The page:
Kier Moss began piling for the world’s second longest synchrotron tunnel in June, and construction is now well underway at the Diamond Light Source laboratories in Oxfordshire.
Stretching 250m away from the iconic building and surpassed only by Spring 8 in Japan, the new beamline will enable a special type of experiment called coherent imaging. Principal beam scientist professor Christoph Rau said that creating a minutely detailed holographic image will facilitate “exciting” research in a wide range of sciences, including the fight against cancer and atomic-level imaging as among possibilities.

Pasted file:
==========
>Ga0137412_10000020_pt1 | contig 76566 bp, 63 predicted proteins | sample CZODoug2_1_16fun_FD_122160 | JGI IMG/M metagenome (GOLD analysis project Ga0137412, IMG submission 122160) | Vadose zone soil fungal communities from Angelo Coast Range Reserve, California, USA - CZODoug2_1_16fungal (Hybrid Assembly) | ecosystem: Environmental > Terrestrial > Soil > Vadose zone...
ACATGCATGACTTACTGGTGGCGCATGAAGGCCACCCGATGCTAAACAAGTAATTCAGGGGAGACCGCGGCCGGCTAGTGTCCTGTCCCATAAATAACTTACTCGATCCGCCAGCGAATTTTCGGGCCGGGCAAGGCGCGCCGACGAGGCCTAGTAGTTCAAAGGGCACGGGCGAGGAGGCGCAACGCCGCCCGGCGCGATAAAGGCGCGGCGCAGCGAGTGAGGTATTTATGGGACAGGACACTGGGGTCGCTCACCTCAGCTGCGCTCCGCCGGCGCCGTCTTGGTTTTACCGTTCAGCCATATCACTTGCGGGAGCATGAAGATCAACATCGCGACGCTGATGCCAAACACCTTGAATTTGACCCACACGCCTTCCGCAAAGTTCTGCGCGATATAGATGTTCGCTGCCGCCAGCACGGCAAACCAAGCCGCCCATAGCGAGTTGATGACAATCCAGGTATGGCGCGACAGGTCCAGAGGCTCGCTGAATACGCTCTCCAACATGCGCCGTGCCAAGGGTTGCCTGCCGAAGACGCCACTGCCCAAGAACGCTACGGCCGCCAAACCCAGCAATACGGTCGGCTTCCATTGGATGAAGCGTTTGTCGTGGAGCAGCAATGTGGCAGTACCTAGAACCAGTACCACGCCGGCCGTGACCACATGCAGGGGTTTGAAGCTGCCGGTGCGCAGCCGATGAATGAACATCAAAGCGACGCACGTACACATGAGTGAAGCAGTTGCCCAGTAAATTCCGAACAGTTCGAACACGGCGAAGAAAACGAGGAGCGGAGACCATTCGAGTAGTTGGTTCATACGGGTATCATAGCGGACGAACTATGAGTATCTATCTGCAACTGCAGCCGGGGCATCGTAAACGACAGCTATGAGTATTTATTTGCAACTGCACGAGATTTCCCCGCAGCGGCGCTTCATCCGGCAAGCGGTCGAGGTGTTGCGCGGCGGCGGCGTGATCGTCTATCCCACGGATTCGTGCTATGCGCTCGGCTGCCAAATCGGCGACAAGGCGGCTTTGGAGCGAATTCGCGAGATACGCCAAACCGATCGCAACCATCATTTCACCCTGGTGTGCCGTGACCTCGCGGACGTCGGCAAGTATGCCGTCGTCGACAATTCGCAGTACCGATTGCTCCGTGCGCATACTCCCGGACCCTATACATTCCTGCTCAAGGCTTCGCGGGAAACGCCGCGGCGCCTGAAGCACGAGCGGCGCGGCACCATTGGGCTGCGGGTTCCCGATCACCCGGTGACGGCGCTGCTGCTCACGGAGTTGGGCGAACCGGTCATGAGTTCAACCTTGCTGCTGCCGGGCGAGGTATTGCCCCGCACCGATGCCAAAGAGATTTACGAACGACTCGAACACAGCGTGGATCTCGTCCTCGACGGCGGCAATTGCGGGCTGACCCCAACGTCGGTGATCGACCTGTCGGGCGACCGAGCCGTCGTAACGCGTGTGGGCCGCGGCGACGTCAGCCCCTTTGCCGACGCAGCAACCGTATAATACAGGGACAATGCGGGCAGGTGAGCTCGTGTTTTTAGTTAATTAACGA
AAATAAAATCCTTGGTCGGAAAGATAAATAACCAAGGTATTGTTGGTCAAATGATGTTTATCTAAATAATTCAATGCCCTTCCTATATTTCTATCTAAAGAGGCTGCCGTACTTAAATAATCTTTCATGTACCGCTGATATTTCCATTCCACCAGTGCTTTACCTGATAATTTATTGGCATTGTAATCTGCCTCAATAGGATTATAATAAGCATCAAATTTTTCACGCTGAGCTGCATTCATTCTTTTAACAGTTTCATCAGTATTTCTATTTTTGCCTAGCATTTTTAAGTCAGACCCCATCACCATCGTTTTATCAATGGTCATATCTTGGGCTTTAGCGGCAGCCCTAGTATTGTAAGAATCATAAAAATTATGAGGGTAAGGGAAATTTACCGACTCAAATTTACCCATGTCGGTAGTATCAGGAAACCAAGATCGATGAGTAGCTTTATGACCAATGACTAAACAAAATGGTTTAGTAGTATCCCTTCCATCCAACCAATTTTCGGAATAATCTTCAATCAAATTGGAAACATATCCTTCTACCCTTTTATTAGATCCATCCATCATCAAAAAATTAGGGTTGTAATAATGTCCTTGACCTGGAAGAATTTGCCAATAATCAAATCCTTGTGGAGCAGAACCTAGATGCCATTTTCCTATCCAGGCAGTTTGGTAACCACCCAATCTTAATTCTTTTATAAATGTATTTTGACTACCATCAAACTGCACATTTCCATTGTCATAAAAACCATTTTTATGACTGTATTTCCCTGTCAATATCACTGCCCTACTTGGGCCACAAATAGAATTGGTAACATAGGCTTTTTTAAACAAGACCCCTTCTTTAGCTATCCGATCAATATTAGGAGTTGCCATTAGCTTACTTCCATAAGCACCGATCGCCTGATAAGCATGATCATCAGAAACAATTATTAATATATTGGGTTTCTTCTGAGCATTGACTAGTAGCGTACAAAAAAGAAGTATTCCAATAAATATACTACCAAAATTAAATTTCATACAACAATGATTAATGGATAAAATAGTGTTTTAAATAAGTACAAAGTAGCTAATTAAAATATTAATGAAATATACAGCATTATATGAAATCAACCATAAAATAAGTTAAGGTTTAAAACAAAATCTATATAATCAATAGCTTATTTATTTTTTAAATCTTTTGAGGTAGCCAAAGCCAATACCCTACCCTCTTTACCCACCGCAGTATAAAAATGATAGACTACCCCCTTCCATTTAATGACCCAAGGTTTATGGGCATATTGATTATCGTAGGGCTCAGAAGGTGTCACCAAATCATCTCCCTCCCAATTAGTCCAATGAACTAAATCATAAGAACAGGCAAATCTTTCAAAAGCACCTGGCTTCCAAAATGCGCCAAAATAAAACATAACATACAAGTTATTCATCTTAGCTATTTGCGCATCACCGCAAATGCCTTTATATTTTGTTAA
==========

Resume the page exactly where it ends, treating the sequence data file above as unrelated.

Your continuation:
“Although this is a technically complex build, it is exciting to be involved.”
Glyn Salmon, Kier Moss
The doughnut-shaped Diamond Light building houses a 14-beam particle accelerator which generates intense beams of light for three dimensional X-ray imaging of biological samples.
Kier Moss director Glyn Salmon, said: “Projects at the cutting edge of science like Diamond are pretty rare, so although this is a technically complex build, it is exciting to be involved.”